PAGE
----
Vought SBU Corsair

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SBU
Vought SBU-1.jpg
A SBU-1 of Scouting Squadron 41
Role Dive Bomber
National origin United States of America
Manufacturer Vought
First flight May 1933
Primary user United States Navy
Number built 125
Developed from Vought XF3U
Developed into Vought XSB3U

The Vought SBU-1 Corsair was a two-seat, all-metal biplane dive bomber built by Vought Aircraft Company of Dallas, Texas for the US Navy. Its design was based upon the F3U-1 two-seat fighter that was abandoned when the Navy decided not to build any more two-seat fighters. The aircraft was equipped with a closed cockpit, had fixed landing gear, and was powered by a Pratt & Whitney R-1535 radial air-cooled engine as had the F3U-1, but also included a controllable pitch propeller and a new NACA cowl with adjustable cowling gills on the trailing edge of the cowl. The adjustable cowling gills permitted better control of cooling airflow over the engine.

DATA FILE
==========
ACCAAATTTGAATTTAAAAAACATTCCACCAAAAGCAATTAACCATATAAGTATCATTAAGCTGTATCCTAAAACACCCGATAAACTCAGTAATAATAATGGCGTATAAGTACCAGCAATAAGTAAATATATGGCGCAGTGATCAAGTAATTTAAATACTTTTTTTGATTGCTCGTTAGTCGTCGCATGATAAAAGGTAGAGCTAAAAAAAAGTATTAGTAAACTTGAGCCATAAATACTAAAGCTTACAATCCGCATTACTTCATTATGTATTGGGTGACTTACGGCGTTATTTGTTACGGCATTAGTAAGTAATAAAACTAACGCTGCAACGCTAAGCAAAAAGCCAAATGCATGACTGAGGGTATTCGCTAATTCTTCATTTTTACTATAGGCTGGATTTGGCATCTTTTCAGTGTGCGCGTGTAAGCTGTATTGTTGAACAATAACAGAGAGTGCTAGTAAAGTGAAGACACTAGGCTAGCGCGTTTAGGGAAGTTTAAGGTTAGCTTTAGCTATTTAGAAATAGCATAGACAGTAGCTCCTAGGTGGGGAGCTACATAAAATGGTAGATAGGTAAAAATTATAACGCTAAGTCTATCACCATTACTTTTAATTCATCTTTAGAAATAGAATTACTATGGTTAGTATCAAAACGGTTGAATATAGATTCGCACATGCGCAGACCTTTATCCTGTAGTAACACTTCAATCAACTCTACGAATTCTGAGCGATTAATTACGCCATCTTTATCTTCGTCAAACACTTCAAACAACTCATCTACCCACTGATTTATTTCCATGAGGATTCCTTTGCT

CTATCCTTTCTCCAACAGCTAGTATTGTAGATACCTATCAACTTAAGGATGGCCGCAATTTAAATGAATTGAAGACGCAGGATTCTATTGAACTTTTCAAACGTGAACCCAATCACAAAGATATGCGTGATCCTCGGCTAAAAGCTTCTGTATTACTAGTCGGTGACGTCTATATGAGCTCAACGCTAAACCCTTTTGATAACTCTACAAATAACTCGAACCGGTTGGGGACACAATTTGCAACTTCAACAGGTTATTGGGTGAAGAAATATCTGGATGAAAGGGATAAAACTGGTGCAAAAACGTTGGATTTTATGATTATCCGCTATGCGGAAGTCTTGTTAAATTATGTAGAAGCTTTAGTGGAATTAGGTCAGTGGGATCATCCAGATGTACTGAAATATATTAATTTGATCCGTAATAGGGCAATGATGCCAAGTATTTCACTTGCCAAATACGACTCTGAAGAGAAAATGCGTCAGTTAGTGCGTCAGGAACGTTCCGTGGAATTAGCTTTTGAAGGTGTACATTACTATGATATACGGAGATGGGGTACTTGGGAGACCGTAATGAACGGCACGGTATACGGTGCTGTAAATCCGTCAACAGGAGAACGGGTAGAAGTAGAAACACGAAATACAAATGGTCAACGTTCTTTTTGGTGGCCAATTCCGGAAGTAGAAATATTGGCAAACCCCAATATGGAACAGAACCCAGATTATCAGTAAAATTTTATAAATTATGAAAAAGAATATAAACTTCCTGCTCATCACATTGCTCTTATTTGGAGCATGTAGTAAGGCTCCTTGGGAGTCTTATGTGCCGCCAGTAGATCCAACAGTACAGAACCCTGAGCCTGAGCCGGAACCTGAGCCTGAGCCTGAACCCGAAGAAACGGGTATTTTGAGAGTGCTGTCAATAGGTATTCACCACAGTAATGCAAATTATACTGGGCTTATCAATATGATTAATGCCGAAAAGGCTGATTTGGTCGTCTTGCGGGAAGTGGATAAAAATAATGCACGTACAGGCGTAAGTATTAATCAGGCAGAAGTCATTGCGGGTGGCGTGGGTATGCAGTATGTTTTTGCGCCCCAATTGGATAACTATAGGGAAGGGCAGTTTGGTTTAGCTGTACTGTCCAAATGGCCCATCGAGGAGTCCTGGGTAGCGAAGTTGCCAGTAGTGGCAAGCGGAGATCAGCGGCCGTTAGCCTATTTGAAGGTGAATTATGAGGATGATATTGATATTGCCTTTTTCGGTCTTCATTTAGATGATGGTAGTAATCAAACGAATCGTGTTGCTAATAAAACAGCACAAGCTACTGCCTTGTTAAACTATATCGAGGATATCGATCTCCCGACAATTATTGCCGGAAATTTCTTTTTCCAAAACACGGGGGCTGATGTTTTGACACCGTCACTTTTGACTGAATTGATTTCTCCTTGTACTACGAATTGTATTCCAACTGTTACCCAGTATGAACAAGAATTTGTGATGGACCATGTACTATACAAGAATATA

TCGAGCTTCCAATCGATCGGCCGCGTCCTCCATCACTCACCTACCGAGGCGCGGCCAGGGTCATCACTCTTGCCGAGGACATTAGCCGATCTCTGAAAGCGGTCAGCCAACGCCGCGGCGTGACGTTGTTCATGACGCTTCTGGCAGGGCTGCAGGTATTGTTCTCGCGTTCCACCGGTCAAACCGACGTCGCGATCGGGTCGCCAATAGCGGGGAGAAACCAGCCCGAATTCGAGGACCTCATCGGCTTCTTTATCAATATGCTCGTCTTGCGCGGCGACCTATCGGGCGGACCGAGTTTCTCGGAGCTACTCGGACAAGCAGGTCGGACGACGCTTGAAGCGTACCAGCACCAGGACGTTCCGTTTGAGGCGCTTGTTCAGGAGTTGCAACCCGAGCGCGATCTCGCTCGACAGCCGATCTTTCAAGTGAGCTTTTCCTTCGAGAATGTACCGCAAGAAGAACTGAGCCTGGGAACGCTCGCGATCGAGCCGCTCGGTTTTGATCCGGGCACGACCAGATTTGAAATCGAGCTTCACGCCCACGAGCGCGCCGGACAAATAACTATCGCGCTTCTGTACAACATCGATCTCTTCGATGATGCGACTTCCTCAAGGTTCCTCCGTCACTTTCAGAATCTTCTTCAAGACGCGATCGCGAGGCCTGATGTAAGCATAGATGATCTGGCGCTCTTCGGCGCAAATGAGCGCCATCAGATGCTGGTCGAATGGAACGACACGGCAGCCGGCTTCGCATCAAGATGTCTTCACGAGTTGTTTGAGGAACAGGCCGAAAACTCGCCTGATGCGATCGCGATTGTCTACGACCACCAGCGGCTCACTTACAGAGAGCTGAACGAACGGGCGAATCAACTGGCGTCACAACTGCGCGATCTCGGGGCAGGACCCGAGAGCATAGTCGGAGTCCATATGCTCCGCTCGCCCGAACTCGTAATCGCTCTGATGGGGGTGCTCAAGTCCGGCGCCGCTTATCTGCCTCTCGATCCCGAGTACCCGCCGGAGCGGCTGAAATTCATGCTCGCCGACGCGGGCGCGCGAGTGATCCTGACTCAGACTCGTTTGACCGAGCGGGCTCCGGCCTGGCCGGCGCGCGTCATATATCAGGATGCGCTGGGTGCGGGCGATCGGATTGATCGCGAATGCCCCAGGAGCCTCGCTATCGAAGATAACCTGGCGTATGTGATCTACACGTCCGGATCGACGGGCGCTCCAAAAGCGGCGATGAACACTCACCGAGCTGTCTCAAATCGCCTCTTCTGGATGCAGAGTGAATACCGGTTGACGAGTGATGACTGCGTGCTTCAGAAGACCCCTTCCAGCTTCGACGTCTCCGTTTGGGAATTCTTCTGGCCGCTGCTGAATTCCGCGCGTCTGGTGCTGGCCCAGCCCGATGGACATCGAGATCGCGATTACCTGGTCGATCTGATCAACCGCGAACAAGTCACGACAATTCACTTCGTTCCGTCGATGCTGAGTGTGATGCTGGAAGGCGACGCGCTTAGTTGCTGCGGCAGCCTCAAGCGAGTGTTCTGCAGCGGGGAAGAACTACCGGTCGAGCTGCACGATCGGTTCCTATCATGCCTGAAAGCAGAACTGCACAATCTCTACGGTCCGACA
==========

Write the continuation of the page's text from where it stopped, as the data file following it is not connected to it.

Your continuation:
The SBU-1 completed flight tests in 1934 and went into production under a contract awarded in January 1935. The Corsair was the first aircraft of its type, a scout bomber, to fly faster than 200 mph. The last SBU Corsairs were retired from active service in 1941, being reassigned as trainers.[1]

The name "Corsair" was used several times by Vought's planes; the O2U/O3U, SBU, F4U, and the A-7 Corsair II.

Operators[edit]

 Argentina
 United States

Variants[edit]

XF3U-1
Two-seat fighter prototype with a 700 hp R-1535-64 engine.[2]
XSBU-1
The XF3U-1 converted to scout bomber prototype with a 700 hp R-1535-96 engine, later used as an engine test bed.[3]
SBU-1
Original production order; 84 aircraft with 750 hp R-1535-82 engine.[3]
SBU-2
Follow-on order; 40 aircraft with R-1535-98 engines.[3]
Model V.142A
Export version for Argentina.[3]

Specifications (SBU-1)[edit]

Data from United States Navy Aircraft since 1911 [4]

General characteristics

Performance

Armament

  • Guns: 1x Fixed forward firing .30 in (7.62 mm) Browning machine gun and 1x machine gun flexibly mounted .30 in machine gun in rear cockpit
  • Bombs: 1x 500 lb (227 kg) bomb

References[edit]

Notes
  1. ^ Johnson 2008, p. 306.
  2. ^ Andrade 1979, p. 192
  3. ^ a b c d Andrade 1979, p. 222
  4. ^ Swanborough and Bowers 1976, p. 396.
Bibliography

External links[edit]

Media related to Vought SBU Corsair at Wikimedia Commons